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Intuitive Machines Launches to the Moon

Intuitive Machines’ Nova-C-Class Lunar Lander, Named Odysseus, Is Scheduled To Land Near The Moon’s South Pole

A suite of NASA science instruments and technology demonstrations is on the way to our nearest celestial neighbor for the benefit of humanity. 

Through this flight to the Moon, they will provide insights into the lunar surface environment and test technologies for future landers and Artemis astronauts.

At 1:05 a.m. EST on Thursday, Intuitive Machines’ Nova-C lander launched on a SpaceX Falcon 9 rocket from Launch Complex 39A at the agency’s Kennedy Space Center in Florida. At approximately 1:53 a.m., the lander deployed from the Falcon 9 second stage. Teams confirmed it made communications contact with the company’s mission operations center in Houston. The spacecraft is stable and receiving solar power.

These deliveries are part of NASA’s CLPS (Commercial Lunar Payload Services) initiative and Artemis campaign, which includes new solar system science to better understand planetary processes and evolution, search for evidence of water and other resources, and support long-term human exploration.

“NASA scientific instruments are on their way to the Moon – a giant leap for humanity as we prepare to return to the lunar surface for the first time in more than half a century,” said NASA Administrator Bill Nelson. “These daring Moon deliveries will not only conduct new science at the Moon, but they are supporting a growing commercial space economy while showing the strength of American technology and innovation. We have so much to learn through CLPS flights that will help us shape the future of human exploration for the Artemis Generation.” 

While enroute to the Moon, NASA instruments will measure the quantity of cryogenic engine fuel as it is used, and during descent toward the lunar surface, they will collect data on plume-surface interactions and test precision landing technologies.

Once on the Moon, NASA instruments will focus on investigating space weather/lunar surface interactions and radio astronomy. The Nova-C lander also will carry retroreflectors contributing to a network of location markers on the Moon for communication and navigation for future autonomous navigation technologies.

NASA science aboard the lander includes:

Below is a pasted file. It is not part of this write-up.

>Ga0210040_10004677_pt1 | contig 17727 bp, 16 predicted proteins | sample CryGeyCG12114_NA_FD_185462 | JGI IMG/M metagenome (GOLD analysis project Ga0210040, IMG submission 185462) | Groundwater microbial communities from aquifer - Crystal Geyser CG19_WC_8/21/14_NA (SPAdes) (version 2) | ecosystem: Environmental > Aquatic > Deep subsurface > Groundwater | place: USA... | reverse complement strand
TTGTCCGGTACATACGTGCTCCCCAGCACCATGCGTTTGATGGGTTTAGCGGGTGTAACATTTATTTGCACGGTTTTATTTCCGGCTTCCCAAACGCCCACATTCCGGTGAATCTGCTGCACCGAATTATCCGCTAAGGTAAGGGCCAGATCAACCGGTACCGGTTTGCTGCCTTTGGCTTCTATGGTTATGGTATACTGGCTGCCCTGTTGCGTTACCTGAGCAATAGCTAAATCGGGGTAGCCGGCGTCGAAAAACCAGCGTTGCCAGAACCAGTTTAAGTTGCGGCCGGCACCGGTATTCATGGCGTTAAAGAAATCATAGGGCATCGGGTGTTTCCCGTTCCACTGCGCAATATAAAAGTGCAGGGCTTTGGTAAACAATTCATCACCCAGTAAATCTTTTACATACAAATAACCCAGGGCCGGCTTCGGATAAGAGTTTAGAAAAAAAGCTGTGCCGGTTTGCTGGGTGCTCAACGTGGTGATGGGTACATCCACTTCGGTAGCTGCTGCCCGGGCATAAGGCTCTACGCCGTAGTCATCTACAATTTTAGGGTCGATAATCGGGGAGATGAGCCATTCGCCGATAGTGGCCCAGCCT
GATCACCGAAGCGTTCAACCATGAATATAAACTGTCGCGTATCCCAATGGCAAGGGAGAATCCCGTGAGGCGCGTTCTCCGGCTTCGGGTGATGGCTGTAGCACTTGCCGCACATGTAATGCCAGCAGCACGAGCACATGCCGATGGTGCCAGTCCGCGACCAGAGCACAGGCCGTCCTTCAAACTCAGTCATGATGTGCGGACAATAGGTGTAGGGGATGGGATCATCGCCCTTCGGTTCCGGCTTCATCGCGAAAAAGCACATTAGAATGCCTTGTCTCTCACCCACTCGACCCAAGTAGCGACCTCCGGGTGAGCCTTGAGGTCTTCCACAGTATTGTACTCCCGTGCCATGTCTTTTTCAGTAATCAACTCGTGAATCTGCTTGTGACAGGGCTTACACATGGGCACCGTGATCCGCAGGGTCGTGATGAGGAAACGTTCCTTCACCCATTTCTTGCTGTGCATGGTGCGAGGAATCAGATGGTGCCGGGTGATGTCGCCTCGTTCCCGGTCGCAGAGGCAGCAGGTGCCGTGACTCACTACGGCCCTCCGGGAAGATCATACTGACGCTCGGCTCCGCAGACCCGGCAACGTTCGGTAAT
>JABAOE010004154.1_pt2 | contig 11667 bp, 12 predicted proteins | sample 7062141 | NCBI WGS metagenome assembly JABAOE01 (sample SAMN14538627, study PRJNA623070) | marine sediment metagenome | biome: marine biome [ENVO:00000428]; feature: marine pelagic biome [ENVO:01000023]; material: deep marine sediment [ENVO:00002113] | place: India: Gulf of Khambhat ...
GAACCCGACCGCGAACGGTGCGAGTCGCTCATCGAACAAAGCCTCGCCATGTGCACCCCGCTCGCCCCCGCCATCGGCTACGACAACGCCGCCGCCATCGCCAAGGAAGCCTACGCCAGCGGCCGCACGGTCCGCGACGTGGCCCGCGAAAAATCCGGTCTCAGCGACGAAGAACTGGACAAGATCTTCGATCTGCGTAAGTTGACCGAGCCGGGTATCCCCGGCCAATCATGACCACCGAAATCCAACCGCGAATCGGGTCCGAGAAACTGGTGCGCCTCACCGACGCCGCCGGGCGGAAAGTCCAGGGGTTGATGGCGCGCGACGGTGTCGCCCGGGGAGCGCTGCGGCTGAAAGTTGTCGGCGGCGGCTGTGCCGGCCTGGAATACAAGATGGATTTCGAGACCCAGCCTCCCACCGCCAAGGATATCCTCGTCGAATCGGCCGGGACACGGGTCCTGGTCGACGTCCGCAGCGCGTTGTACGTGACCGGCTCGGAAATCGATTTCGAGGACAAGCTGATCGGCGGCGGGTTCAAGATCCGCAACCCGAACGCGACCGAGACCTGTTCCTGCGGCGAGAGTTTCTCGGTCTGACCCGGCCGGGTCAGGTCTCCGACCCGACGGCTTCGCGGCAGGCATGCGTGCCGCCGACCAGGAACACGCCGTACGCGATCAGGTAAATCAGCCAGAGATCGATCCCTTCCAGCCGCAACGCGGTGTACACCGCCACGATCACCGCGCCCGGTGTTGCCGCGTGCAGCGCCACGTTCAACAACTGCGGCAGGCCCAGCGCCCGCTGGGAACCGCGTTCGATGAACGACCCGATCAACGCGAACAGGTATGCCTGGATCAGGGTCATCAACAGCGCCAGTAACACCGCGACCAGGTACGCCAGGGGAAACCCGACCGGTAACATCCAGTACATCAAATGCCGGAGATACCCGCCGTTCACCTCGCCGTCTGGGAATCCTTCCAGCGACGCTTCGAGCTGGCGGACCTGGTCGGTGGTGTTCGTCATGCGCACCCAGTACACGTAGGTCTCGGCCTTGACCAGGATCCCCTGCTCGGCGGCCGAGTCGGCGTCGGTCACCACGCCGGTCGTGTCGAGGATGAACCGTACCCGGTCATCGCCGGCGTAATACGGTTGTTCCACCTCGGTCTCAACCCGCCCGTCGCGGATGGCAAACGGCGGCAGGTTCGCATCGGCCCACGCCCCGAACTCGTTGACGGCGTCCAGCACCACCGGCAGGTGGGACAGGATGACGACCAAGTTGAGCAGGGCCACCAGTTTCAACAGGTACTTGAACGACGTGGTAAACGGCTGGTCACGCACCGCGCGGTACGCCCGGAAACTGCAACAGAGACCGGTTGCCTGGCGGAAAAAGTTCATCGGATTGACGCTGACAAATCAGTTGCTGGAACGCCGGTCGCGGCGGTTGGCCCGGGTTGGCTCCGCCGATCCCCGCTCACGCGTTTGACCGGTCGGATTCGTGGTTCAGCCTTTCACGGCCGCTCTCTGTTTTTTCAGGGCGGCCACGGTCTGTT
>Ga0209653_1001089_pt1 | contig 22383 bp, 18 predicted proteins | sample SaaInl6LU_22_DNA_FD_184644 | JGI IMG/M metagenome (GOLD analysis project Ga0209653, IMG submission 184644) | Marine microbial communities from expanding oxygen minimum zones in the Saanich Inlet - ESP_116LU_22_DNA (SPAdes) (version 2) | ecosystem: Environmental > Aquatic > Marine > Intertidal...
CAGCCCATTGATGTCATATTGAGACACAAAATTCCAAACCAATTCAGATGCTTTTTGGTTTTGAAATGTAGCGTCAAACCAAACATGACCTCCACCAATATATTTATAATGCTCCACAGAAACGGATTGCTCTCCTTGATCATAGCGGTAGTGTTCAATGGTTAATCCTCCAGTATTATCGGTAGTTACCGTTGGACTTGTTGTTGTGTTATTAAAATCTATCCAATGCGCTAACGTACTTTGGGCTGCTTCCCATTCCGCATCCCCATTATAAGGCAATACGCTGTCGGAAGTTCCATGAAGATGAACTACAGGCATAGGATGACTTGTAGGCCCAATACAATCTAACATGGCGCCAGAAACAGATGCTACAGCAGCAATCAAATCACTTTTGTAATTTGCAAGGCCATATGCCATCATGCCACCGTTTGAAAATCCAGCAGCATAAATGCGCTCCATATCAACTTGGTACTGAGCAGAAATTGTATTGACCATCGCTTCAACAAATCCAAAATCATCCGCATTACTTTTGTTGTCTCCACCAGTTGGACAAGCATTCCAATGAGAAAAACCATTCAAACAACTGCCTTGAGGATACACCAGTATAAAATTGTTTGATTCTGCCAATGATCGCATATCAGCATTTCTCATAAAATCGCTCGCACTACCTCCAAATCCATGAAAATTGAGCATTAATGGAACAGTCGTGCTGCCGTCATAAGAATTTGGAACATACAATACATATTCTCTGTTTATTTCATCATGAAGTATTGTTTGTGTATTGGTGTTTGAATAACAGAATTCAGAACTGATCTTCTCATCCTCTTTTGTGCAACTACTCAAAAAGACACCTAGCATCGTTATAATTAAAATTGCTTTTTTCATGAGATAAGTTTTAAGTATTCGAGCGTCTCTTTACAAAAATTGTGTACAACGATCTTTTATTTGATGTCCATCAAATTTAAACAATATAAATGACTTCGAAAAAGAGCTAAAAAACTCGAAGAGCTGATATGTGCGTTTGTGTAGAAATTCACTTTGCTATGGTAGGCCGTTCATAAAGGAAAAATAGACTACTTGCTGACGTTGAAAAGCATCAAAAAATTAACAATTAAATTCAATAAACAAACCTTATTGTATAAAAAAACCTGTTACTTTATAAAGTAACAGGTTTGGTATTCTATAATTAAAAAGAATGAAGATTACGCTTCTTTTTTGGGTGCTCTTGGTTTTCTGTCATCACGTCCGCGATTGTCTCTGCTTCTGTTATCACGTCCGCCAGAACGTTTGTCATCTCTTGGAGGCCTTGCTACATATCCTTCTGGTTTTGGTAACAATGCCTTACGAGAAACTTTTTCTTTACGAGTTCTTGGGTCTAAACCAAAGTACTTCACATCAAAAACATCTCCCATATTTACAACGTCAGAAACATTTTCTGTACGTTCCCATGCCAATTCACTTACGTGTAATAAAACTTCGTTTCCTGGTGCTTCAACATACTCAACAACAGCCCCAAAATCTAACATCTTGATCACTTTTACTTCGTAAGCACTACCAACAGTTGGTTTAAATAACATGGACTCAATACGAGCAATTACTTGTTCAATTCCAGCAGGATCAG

• Lunar Node 1 Navigation Demonstrator: A small, CubeSat-sized experiment that will demonstrate autonomous navigation that could be used by future landers, surface infrastructure, and astronauts, digitally confirming their positions on the Moon relative to other spacecraft, ground stations, or rovers on the move.
  • Laser Retroreflector Array: A collection of eight retroreflectors that enable precision laser ranging, which is a measurement of the distance between the orbiting or landing spacecraft to the reflector on the lander. The array is a passive optical instrument and will function as a permanent location marker on the Moon for decades to come.   
  • Navigation Doppler Lidar for Precise Velocity and Range Sensing: A Lidar-based (Light Detection and Ranging) guidance system for descent and landing. This instrument operates on the same principles of radar but uses pulses from a laser emitted through three optical telescopes. It will measure speed, direction, and altitude with high precision during descent and touchdown. 
  • Radio Frequency Mass Gauge: A technology demonstration that measures the amount of propellant in spacecraft tanks in a low-gravity space environment. Using sensor technology, the gauge will measure the amount of cryogenic propellant in Nova-C’s fuel and oxidizer tanks, providing data that could help predict fuel usage on future missions.   
  • Radio-wave Observations at the Lunar Surface of the Photoelectron Sheath: The instrument will observe the Moon’s surface environment in radio frequencies, to determine how natural and human-generated activity near the surface interacts with and could interfere with science conducted there.
  • Stereo Cameras for Lunar Plume-Surface Studies: A suite of four tiny cameras to capture imagery showing how the Moon’s surface changes from interactions with the spacecraft’s engine plume during and after descent.

Intuitive Machines’ Nova-C-class lunar lander, named Odysseus, is scheduled to land on the Moon’s South Pole region near the lunar feature known as Malapert A on Thursday, Feb. 22. This relatively flat and safe region is within the otherwise heavily cratered southern highlands on the side of the Moon visible from Earth. Landing near Malapert A will also help mission planners understand how to communicate and send data back to Earth from a location where Earth is low on the lunar horizon.

The NASA science aboard will spend approximately seven days gathering valuable scientific data about Earth’s nearest neighbor, helping pave the way for the first woman and first person of color to explore the Moon under Artemis.

FMI: www.nasa.gov/clps

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